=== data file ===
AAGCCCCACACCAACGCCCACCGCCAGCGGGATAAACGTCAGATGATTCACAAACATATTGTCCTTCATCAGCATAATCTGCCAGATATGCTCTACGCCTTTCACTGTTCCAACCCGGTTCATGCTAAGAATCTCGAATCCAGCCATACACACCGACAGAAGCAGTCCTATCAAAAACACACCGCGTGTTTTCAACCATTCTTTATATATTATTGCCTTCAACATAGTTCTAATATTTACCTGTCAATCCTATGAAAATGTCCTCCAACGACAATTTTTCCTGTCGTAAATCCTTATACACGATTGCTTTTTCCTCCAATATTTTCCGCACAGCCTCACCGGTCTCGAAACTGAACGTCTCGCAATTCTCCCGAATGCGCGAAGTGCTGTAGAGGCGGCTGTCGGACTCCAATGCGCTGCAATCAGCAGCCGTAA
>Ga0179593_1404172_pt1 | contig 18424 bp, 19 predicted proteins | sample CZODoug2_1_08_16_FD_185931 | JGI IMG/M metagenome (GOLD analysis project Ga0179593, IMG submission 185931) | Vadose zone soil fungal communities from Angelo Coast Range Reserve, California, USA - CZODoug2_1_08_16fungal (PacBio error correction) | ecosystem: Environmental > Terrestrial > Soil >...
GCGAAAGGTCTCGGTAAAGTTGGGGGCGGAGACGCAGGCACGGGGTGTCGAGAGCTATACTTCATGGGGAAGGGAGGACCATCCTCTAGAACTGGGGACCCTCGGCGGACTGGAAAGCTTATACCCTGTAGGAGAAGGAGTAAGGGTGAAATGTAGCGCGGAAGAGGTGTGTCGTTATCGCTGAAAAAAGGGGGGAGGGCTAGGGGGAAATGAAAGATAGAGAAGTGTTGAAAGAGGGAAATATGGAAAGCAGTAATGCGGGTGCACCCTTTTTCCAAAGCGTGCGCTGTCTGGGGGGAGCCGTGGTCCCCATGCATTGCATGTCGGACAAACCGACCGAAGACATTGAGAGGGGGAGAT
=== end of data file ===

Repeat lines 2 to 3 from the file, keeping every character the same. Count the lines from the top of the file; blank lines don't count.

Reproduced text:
>Ga0179593_1404172_pt1 | contig 18424 bp, 19 predicted proteins | sample CZODoug2_1_08_16_FD_185931 | JGI IMG/M metagenome (GOLD analysis project Ga0179593, IMG submission 185931) | Vadose zone soil fungal communities from Angelo Coast Range Reserve, California, USA - CZODoug2_1_08_16fungal (PacBio error correction) | ecosystem: Environmental > Terrestrial > Soil >...
GCGAAAGGTCTCGGTAAAGTTGGGGGCGGAGACGCAGGCACGGGGTGTCGAGAGCTATACTTCATGGGGAAGGGAGGACCATCCTCTAGAACTGGGGACCCTCGGCGGACTGGAAAGCTTATACCCTGTAGGAGAAGGAGTAAGGGTGAAATGTAGCGCGGAAGAGGTGTGTCGTTATCGCTGAAAAAAGGGGGGAGGGCTAGGGGGAAATGAAAGATAGAGAAGTGTTGAAAGAGGGAAATATGGAAAGCAGTAATGCGGGTGCACCCTTTTTCCAAAGCGTGCGCTGTCTGGGGGGAGCCGTGGTCCCCATGCATTGCATGTCGGACAAACCGACCGAAGACATTGAGAGGGGGAGAT